1. Non-wheat noodles/pasta

Along with the growing popularity of gluten free eating there is growing popularity to consume noodles made from things other than wheat. Have you tried rice, quinoa, mung beans, kelp, sweet potato or zucchini pasta? Many of these non-wheat alternatives are quite tasty and can be made yourself.

Have you seen the spiral cutters or julienne peelers?

  1. Gluten free cuisine

As stated earlier, one unifying theme for 2015 is grain variety. Many grains do not contain gluten, the protein composite found in wheat and related grains. With a bit of adjustment, gluten free grains can be made into many of the products to which we’ve grown accustom to eating.

  1. Ancient grains

You know whole grains have gone mainstream when you can purchase everything from chips to smoothies made from whole grains – and I’m not talking wheat, rice and oats. Buckwheat, barley, brown rice flour, quinoa, chia, sorghum and amaranth, flax, and spelt, are all beginning to seem pretty normal.

  1. Whole grain items in kids meals

Good nutrition can taste good too! Whole grains have also become the norm in school meals.

  1. Non-traditional fish

As mentioned in number 8, fish is trending. Nutrition Action newsletter has an excellent article worth reading. SOS: Save our Seafood, What’s good for us and the oceans. It was written by Barton Seaver, the director of the Healthy and Sustainable Food Program at the Harvard School of Public Health. http://cspinet.org/new/pdf/cover_story_-_save_our_seafood.pdf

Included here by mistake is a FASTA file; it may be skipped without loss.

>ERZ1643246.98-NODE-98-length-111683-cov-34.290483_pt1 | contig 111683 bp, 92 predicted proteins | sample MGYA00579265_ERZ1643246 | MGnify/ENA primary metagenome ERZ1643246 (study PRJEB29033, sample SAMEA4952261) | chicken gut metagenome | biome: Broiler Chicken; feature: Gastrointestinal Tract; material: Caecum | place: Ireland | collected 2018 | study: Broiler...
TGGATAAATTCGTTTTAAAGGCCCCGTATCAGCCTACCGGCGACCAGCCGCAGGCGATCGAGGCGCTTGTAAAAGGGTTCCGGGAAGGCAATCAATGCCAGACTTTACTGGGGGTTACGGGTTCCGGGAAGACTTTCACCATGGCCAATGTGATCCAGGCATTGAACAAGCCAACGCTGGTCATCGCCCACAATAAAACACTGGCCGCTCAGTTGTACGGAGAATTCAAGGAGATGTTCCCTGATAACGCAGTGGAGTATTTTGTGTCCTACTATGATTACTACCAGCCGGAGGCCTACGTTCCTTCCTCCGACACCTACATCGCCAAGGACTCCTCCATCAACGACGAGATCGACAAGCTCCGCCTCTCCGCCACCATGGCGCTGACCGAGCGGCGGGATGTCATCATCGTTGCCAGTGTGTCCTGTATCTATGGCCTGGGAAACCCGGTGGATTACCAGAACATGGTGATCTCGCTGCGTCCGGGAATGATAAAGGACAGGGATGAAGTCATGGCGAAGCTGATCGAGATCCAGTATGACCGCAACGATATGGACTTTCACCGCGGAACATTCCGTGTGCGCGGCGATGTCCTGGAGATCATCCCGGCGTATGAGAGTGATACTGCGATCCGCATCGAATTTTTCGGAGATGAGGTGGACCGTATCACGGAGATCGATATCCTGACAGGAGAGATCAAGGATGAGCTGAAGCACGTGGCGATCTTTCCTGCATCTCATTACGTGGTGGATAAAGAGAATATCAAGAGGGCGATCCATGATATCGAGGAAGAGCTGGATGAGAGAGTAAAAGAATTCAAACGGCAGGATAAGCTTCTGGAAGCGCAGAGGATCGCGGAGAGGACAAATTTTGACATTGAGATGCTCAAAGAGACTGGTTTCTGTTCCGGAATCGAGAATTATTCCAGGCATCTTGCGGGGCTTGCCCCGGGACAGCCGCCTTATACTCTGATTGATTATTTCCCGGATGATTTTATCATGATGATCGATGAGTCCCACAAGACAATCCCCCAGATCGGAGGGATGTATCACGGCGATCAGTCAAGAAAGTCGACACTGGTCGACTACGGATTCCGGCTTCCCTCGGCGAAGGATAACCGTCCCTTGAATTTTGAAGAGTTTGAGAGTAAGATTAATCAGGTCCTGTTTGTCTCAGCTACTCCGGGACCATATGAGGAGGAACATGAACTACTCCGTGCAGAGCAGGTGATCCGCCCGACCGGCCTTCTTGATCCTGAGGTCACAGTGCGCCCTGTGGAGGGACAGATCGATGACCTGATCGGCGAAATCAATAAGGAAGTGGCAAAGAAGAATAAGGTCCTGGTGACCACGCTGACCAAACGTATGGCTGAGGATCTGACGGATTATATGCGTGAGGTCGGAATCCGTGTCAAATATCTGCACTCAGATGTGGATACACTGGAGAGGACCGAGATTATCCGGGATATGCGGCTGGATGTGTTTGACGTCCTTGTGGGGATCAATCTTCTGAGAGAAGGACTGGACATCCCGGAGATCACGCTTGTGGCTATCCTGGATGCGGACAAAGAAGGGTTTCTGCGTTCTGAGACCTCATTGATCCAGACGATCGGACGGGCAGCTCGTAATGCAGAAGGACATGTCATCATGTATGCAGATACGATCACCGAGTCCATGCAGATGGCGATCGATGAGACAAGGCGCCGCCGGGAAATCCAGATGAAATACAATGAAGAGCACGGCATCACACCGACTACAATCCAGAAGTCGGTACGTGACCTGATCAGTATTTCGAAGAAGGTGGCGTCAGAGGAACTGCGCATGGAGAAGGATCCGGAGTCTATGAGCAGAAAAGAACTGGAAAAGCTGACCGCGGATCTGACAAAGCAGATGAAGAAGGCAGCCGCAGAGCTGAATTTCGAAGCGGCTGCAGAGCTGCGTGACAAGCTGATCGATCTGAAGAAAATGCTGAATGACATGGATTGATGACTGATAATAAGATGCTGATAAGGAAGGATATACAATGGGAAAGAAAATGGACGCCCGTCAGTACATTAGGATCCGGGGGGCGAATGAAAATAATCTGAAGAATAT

1. Ethnic-inspired breakfast items

Meats, fish, cheeses, breads, rice, fruit, vegetables, eggs…..even beans can go here!

  1. Nutrition

You can learn a lot from a label. Learn how to read one.  http://www.fda.gov/Food/IngredientsPackagingLabeling/LabelingNutrition/ucm274593.htm

  1. House-made/artisan ice cream

In keeping with the whole “food conscientious” theme, even ice cream lovers are opting for fresh, seasonal ingredients. Ice cream is definitely a summer favorite and is best when it’s fresh and homemade!

  1. Fruit/vegetable kids side items

Fruit and veggies are now available in snack packs! Apparently, even some vending machines are selling baby carrot packs. Not to mention all the frozen smoothie products that contains both fruits and vegetables – without sugar.

  1. Artisan cheeses

This is a growing niche market and delicious at that! Artisanal cheese refers to cheeses produced by hand using the traditional craftsmanship of skilled cheese makers. Many artisan cheeses can also be called farmstead cheeses, as they are made with milk from the producer’s own herds of cows, sheep, and goats.

The next time you shop for food, give a nod to those early adopters who are embracing the unfamiliar. A considerable amount of the new foods we are seeing and eating today are better for us and better for the environment. This movement is here to stay.

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PG

Author: Heidi Copeland – hbc@ufl.edu

Family and Consumer Sciences Extension Agent, Leon County Florida Educational Program Focus: •Food, Nutrition and Wellness •Child Development and Parenting
http:leon.ifas.edu

Heidi Copeland

Permanent link to this article: http://okaloosa.ifas.ufl.edu/newsletters/2015/07/22/food-trends/